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The Alfa Romeo 158/159, also known as the Alfetta (Little Alfa in Italian[1]), is one of the most successful racing cars ever produced. The 158 and its derivative, the 159, took 47 wins from 54 Grands Prix entered. It was originally developed for the pre-World War II voiturette formula (1937) and has a 1.5 litre straight-8 supercharged engine. Following World War II, the car was eligible for the new Formula One introduced in 1947. In the hands of drivers such as Nino Farina, Juan-Manuel Fangio and Luigi Fagioli, it dominated the first two seasons of the World Championship of Drivers.

Overview Edit

The first version of this successful racing car, the 158, was made during 1937/1938. The main responsibility for engineering was given to Gioacchino Colombo.

The car's name refers to its 1.5 litre engine and eight cylinders.[4] The voiturette class was for racing cars with 1.5 litre engines, standing in the same relation to the top 'Grand Prix' formula (usually for 3 litre engines) as the GP2 series does to Formula One today. Alfa's 3 litre racing cars in 1938 and 1939 were the Tipo 308, 312 and 316.

The 158 debuted with the works Alfa Corse team at the Coppa Ciano Junior in August 1938 at Livorno, Italy, where Emilio Villoresi took the car's first victory. At that time the 1479.56 cc (58.0 x 70.0 mm) engine produced around 200 bhp (150 kW) at 7000 rpm.[5] with the help of a single-stage Roots blower. More success came at the Coppa Acerbo, Coppa Ciano and Tripoli Grand Prix in May 1940. Soon World War II stopped development of the car for six years. After the war the engine was developed further to push out 254 bhp (189 kW) in 1946.

In 1947, the Alfetta was put back into service. The new rules allowed 1500 cc supercharged and 4500 cc naturally aspirated engines. The 158 was modified again, this time to produce over 300 bhp (220 kW) and was denoted as Tipo 158/47. The car made a tragic debut in the 1948 Swiss Grand Prix where Achille Varzi lost control of his car and was killed. Another loss for the team came in practice for the 1949 Buenos Aires Grand Prix, where Jean-Pierre Wimille was killed in an accident (driving with Simca-Gordini).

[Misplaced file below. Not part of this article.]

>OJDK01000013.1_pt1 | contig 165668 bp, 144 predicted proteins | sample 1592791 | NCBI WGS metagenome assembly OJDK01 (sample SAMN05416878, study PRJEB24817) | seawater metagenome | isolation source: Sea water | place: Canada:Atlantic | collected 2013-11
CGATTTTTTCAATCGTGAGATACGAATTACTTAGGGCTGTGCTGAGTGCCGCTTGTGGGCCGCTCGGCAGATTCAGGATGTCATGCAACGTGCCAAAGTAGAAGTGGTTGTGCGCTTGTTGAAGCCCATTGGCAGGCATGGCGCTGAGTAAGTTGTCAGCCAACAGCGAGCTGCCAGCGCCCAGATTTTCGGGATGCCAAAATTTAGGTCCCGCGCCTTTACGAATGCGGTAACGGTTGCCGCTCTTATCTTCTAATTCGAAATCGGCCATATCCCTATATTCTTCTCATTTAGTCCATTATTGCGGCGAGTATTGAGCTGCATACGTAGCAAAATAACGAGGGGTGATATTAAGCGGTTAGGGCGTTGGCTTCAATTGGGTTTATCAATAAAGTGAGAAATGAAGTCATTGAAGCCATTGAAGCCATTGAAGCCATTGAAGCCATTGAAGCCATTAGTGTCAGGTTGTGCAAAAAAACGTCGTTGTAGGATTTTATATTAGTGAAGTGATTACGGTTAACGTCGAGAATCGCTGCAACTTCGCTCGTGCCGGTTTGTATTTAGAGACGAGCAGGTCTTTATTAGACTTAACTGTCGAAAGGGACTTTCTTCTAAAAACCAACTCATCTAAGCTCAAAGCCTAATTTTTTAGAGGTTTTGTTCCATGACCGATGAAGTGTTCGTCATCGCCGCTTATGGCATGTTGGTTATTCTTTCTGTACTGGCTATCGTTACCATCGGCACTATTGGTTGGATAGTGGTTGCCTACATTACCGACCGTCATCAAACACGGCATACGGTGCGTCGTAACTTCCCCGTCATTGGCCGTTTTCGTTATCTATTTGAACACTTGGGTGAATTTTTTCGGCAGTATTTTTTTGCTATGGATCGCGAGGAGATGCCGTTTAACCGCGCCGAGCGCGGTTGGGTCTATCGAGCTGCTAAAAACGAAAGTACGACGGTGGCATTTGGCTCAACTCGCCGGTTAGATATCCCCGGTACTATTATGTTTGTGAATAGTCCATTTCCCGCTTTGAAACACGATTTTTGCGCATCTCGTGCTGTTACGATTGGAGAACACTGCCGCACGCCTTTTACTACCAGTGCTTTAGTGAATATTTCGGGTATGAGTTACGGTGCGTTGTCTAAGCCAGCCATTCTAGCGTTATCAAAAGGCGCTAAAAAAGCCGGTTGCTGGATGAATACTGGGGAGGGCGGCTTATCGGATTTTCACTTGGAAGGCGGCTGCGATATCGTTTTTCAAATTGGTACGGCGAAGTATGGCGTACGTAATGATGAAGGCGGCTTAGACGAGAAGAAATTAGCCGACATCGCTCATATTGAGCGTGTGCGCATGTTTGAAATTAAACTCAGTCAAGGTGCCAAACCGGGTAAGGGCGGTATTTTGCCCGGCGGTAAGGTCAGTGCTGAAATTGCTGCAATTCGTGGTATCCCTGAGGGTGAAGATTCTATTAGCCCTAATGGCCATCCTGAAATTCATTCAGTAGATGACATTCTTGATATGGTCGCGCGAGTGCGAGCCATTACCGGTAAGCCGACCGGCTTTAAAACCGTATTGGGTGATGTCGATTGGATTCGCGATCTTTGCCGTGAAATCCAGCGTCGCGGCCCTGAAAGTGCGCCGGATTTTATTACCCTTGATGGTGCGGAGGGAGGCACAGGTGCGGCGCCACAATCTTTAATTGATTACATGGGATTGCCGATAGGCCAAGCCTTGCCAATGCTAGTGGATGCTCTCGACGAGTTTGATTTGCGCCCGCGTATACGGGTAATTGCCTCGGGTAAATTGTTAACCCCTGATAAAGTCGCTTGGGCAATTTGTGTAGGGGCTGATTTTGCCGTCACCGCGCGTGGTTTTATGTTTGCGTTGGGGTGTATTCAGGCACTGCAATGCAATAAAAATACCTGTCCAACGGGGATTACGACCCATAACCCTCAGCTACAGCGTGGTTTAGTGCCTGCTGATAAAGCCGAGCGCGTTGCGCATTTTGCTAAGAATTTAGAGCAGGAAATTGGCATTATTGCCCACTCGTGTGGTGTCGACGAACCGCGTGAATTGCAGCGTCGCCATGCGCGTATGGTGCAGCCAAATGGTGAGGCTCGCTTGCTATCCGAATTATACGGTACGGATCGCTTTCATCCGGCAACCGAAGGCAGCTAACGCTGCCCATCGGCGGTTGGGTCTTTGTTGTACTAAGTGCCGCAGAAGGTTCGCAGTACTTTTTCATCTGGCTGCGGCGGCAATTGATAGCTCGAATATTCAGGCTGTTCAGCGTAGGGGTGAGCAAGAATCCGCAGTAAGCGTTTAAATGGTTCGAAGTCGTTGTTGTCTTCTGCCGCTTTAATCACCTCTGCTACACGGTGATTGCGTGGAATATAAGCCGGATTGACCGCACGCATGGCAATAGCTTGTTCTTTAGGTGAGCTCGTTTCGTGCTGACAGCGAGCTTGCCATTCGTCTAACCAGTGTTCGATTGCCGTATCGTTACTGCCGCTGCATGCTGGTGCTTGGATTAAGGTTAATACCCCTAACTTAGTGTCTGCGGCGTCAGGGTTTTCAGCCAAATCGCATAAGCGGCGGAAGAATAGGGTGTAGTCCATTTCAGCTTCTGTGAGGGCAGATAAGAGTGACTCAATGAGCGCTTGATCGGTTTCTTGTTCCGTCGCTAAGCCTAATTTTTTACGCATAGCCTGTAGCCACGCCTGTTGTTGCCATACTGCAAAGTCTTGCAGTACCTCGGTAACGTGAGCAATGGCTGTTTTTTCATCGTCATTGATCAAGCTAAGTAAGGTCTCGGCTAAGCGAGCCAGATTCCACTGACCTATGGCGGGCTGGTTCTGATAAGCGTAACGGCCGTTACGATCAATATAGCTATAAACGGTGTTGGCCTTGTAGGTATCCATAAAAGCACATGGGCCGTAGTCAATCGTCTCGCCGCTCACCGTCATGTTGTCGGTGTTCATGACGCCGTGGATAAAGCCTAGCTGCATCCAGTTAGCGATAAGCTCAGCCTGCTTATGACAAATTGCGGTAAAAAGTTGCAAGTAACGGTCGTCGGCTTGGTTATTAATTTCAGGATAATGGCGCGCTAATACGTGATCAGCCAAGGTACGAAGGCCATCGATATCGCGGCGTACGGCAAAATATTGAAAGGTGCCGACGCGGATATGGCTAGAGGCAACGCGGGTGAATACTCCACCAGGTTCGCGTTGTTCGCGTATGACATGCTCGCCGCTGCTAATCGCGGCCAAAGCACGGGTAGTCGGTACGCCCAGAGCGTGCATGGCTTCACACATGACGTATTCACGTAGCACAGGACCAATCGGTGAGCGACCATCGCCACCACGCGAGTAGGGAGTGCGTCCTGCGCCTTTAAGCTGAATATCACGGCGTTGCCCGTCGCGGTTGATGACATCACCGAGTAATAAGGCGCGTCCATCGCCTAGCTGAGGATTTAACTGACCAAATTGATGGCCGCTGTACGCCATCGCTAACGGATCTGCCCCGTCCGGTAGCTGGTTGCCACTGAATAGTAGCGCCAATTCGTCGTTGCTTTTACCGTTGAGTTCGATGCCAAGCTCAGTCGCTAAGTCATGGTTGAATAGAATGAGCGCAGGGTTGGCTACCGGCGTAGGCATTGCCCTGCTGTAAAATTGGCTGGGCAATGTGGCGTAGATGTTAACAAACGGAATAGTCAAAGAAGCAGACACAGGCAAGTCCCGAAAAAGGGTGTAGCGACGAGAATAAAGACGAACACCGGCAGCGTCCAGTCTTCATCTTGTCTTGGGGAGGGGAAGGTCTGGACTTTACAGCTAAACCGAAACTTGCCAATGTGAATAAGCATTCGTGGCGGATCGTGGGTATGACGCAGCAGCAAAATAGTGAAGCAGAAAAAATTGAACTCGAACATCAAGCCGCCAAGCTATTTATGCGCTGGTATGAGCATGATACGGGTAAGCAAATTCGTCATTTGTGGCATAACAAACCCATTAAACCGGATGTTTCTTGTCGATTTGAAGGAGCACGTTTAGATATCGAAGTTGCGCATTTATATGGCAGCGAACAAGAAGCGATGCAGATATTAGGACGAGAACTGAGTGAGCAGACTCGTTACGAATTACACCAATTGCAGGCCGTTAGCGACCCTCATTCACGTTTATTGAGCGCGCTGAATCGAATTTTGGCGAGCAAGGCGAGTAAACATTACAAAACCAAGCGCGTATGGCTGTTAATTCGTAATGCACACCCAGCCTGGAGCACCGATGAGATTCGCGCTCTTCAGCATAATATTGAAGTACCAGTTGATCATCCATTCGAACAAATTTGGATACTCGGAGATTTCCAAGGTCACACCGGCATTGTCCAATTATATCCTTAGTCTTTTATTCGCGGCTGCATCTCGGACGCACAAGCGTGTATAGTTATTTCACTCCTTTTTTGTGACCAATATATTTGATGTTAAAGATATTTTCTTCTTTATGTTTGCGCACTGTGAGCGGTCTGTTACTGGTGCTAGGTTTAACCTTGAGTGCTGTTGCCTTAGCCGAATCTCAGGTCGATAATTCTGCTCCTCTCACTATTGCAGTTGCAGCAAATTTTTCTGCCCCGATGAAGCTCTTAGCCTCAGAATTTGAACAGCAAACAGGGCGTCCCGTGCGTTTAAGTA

In 1950, the 158 was eligible for the new Formula One European Championship. The car won every race in which it competed during that first season of Formula One; it was incredible that a car which had originated in 1938 was so victorious, most likely because all the other constructors (as few as there were) had less money to build and develop their cars and the Alfa had so much development time. The Alfa Romeo team included talented drivers such as Giuseppe Farina and Juan Manuel Fangio, the latter of whom later won the World Drivers' Championship five times.

At the end of the 1950 season, a further updated version known as the 159 was produced, which was used for the 1951 season. This version had reworked rear suspension, the old swing axle was replaced with a De-Dion axle and the engine produced around 420 bhp (313 kW) at 9600 rpm. But this amount of power out of a small engine with a big supercharger came at a price- it had horrendous fuel consumption. It did 1 1/2 miles to the gallon- compared to the Talbot-Lagos of the time which did 10 miles to the gallon. The reason for this was because the simplistically designed engine had been virtually unmodified, while bigger superchargers had been added over time. The British Grand Prix at Silverstone was the first Formula One Grand Prix not won by an Alfa primarily because Fangio and Farina both had to stop twice simply to re-fuel their cars- and the Ferrari of José Froilán González did better on fuel and would go on to win the race, with Fangio second. Still, the Alfa had the edge on performance and with wins in Switzerland, France and Spain, Fangio won his first of five championships that year. For their second-to-last World Championship race (until 1979), the Italian Grand Prix at Monza, Alfa Romeo introduced a new evolution version known as the 159M, the "M" standing for Maggiorata ("enlarged").

After an unsuccessful bid by Alfa Romeo to obtain government assistance to meet development costs, the team announced their retirement from Grand Prix racing at the end of 1951.[9] This, combined with problems for other Formula One teams lead to a decree by the FIA that all Grand Prix races counting towards the World Championship of Drivers in 1952 and 1953 would be for cars complying with Formula Two rather than Formula One .

The car's last Grand Prix win came in 1953 at Merano Grand Prix, Italy.[4]

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